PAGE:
Southern Exposure v. Southern Exposure, Inc.
Claim Number: FA0005000094864
The Complainant is Southern Exposure, Chapin, SC, USA ("Complainant"). The Respondent is Southern Exposure, Inc., Orlando, FL, USA ("Respondent").
REGISTRAR AND DISPUTED DOMAIN NAME(s)
The domain name at issue is "SOUTHERNEXPOSURE.NET", registered with Network Solutions Inc ("NSI").
Honorable Carolyn Marks Johnson sits as Panelist.
Complainant submitted a Complaint to the National Arbitration Forum ("The Forum") electronically on 05/19/2000; The Forum received a hard copy of the Complaint on 05/24/2000.
On 05/26/2000, NSI confirmed by e-mail to The Forum that the domain name "SOUTHERNEXPOSURE.NET" is registered with NSI and that the Respondent is the current registrant of the name. NSI has verified that Respondent is bound by the Network Solutions Service Agreement Version 4.0 and has thereby agreed to resolve domain-name disputes brought by third parties in accordance with ICANN’s UDRP.
On 06/12/2000, a Notification of Complaint and Commencement of Administrative Proceeding (the "Commencement Notification"), setting a deadline of 07/05/2000 by which Respondent could file a Response to the Complaint, was transmitted to Respondent via email, post and fax, and to all entities and persons listed on Respondent’s registration as technical, administrative and billing contacts by email.
On 07/05/2000, having received no Response from Respondent, using the same contact details and methods as were used for the Commencement Notification, The Forum transmitted to the parties a Notification of Respondent Default.
On July 7, 2000, pursuant to Complainant’s request to have the dispute decided by a Single Member panel, The Forum appointed Honorable Carolyn Marks Johnson as Panelist.
Having reviewed the communications records in the case file, the Administrative Panel (the "Panel") finds that The Forum has discharged its responsibility under Paragraph 2(a) of the Uniform Rules "to employ reasonably available means calculated to achieve actual notice to Respondent." Therefore, the Panel may issue its Decision based on the documents submitted and in accordance with the ICANN Policy, ICANN Rules, The Forum’s Supplemental Rules and any rules and principles of law that the panel deems applicable, without the benefit of any Response from the Respondent.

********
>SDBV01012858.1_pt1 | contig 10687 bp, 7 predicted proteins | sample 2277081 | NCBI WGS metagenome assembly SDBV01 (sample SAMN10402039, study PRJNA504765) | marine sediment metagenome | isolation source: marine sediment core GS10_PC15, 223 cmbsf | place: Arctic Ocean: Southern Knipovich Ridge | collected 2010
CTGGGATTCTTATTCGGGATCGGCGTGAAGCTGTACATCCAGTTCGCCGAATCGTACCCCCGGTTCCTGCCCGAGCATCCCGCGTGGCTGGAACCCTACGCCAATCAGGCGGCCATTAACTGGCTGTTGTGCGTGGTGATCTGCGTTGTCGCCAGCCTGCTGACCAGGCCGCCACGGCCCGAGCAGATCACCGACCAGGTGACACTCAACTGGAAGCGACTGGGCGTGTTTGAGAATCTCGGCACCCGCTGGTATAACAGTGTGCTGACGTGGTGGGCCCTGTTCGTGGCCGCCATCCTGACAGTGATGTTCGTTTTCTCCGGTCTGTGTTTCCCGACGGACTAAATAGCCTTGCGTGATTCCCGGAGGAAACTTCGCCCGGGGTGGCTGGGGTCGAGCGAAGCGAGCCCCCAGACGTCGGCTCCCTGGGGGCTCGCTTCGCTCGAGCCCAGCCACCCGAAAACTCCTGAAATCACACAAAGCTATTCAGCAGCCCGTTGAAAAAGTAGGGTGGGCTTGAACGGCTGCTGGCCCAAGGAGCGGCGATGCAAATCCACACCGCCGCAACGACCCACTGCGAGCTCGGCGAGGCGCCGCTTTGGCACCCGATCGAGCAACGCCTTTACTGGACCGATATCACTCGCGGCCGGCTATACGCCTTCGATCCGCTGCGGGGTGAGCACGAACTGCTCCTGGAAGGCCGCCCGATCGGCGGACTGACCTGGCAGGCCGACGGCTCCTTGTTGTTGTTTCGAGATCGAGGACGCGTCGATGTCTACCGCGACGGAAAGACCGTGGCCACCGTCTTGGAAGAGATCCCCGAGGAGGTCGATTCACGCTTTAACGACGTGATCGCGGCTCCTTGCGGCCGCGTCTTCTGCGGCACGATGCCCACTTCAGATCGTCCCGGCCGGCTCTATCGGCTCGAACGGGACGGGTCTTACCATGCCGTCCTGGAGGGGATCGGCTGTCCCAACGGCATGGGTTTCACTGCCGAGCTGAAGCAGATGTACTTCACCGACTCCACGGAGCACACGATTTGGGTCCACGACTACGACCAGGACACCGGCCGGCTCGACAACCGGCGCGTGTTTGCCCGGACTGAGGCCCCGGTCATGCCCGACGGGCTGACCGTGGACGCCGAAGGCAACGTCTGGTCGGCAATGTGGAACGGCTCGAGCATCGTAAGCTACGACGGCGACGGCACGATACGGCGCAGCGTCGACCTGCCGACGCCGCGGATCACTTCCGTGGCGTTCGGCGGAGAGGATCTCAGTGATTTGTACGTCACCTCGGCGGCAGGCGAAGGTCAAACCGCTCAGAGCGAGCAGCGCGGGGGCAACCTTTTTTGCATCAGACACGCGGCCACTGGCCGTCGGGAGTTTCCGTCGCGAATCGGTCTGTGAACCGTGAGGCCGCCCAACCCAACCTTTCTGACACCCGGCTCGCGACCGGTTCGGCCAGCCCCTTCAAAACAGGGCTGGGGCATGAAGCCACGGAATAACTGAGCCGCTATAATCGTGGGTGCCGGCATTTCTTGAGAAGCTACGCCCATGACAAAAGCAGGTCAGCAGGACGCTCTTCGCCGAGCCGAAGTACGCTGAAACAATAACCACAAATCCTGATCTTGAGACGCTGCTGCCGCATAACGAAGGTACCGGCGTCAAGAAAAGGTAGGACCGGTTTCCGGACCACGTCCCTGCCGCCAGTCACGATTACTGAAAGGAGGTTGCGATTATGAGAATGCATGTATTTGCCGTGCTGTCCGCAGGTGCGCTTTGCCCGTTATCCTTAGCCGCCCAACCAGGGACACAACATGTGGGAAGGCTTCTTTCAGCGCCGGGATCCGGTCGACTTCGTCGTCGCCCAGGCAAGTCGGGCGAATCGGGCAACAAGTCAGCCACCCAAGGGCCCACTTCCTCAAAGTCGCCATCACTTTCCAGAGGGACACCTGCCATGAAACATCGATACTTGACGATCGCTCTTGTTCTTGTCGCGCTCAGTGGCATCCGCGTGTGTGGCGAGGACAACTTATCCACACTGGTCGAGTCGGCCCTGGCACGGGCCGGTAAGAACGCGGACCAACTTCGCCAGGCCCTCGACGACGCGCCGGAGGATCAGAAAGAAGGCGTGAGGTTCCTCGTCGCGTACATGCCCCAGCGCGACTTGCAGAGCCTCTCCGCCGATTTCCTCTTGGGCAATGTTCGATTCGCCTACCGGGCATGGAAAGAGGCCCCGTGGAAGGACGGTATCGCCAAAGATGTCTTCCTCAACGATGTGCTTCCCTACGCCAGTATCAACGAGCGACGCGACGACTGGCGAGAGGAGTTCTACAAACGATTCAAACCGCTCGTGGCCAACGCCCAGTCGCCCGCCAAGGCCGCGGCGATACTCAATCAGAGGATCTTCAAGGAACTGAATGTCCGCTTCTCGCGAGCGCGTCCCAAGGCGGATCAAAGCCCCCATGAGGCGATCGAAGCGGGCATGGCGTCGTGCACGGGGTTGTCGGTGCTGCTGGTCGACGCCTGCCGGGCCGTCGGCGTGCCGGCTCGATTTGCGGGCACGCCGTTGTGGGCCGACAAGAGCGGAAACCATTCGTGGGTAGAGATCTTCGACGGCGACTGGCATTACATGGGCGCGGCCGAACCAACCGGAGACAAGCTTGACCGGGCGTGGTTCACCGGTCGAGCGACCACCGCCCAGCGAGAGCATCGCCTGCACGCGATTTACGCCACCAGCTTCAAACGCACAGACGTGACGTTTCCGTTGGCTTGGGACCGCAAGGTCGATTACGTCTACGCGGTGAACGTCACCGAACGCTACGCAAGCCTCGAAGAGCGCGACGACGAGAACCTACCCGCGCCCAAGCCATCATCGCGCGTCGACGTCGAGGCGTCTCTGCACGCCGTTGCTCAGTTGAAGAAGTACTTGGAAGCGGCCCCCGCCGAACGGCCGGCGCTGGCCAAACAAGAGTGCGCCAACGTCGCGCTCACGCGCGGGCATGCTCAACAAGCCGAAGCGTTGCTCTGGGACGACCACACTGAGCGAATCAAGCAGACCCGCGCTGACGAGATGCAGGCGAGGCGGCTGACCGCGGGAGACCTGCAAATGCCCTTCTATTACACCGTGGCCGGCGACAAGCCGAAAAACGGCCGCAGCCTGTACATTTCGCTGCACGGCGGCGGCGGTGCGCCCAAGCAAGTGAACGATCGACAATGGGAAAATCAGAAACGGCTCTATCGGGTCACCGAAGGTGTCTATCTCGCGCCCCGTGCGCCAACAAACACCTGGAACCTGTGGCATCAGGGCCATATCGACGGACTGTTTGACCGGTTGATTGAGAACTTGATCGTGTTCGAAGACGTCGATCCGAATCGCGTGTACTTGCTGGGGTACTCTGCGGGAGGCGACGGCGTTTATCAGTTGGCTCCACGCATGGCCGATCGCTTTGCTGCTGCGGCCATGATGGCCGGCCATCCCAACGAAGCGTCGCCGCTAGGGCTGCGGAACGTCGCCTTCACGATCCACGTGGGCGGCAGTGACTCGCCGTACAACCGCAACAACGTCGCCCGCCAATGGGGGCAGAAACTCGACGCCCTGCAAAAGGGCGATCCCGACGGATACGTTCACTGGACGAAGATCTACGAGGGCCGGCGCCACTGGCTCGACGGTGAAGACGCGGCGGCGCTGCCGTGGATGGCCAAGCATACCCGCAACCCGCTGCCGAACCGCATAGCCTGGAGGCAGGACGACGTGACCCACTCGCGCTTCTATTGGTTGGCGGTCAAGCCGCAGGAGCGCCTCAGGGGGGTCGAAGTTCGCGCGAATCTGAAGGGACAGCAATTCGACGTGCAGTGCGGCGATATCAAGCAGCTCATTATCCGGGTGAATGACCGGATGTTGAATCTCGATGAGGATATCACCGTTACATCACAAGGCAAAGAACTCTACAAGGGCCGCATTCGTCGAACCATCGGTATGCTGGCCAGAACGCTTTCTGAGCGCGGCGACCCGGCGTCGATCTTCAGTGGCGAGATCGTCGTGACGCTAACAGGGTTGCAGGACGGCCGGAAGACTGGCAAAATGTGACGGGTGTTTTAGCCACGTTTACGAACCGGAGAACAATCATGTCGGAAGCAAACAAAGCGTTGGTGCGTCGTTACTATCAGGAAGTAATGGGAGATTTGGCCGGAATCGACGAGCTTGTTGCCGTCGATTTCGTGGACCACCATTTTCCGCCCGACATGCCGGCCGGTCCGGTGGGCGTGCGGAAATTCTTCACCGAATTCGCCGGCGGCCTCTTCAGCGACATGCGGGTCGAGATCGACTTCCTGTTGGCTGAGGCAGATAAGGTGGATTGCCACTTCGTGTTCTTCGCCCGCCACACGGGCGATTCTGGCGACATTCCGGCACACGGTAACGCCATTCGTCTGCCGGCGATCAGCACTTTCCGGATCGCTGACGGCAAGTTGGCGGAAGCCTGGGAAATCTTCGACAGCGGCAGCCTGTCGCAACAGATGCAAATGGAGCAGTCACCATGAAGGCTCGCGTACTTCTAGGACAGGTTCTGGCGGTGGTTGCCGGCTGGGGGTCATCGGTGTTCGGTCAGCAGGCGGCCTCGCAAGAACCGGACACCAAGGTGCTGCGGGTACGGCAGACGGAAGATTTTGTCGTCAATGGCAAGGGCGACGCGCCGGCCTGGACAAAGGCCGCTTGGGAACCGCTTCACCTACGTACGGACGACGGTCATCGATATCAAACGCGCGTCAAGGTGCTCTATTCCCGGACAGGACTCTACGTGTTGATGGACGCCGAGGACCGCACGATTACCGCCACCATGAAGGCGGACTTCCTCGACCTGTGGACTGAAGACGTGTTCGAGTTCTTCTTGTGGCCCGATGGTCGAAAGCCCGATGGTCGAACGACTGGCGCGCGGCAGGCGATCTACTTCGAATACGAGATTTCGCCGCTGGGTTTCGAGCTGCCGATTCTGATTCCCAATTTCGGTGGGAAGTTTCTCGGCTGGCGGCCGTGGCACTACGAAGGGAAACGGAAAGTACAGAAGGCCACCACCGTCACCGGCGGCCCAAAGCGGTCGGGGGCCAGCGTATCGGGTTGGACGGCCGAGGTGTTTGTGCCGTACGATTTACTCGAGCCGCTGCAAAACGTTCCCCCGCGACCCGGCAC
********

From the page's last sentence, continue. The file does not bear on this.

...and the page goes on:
The Complainant requests that the domain name be transferred from the Respondent to the Complainant.
The Complainant contends that the Respondent registered a domain name that is identical to its trademark registered for and in use by the Complainant. Further, the Complainant contends that the Respondent has no rights or legitimate interests to the domain name and is using the domain name in bad faith.
The Respondent’s submitted response failed to arrive by the default deadline established by the Rules for Uniform Domain Name Dispute Resolution Policy ¶ 5(a). The untimely response filed on behalf of Respondent offers no explanation for late filing nor is it accompanied by any motion that it be given consideration despite its late status. The assertions and attachments are not supported by affidavit and, accordingly, no factual claim of the Complainant is effectively controverted. The Respondent did not present an adequate timely filed Response and all reasonable inferences of fact in the allegations of the Complaint will be taken as true. See UFCW International Union v. Union Automation, FA94665 (Nat. Arb. Forum June 8, 2000) (holding that untimely Response without Motion or Affidavit does not controvert Complainant’s allegations and proof and all reasonable inferences of fact in the allegations of the Complaint will be taken as true).
The Complainant owns the U.S. trademark registration for the mark, SOUTHERN EXPOSURE (first in use 08/01/1978; registered 04/23/1996; No. 1,969,235), for the production of motion film and videotapes.
The Respondent consists of five companies that grouped together under the name Southern Exposure, Inc. Each of these companies, specialize in specific areas of the production and creation of motion pictures films and videotapes. The Respondent registered the domain name in question on 10/31/1998.
On 01/12/1999, the Complainant sent the Respondent a "cease and desist" letter. The Complainant then attempted to put the domain name on "hold" through NSI. Throughout the course of the next year, the Complainant sent the Respondent several emails and letters requesting that the Respondent cease using his mark and transfer the domain name in question.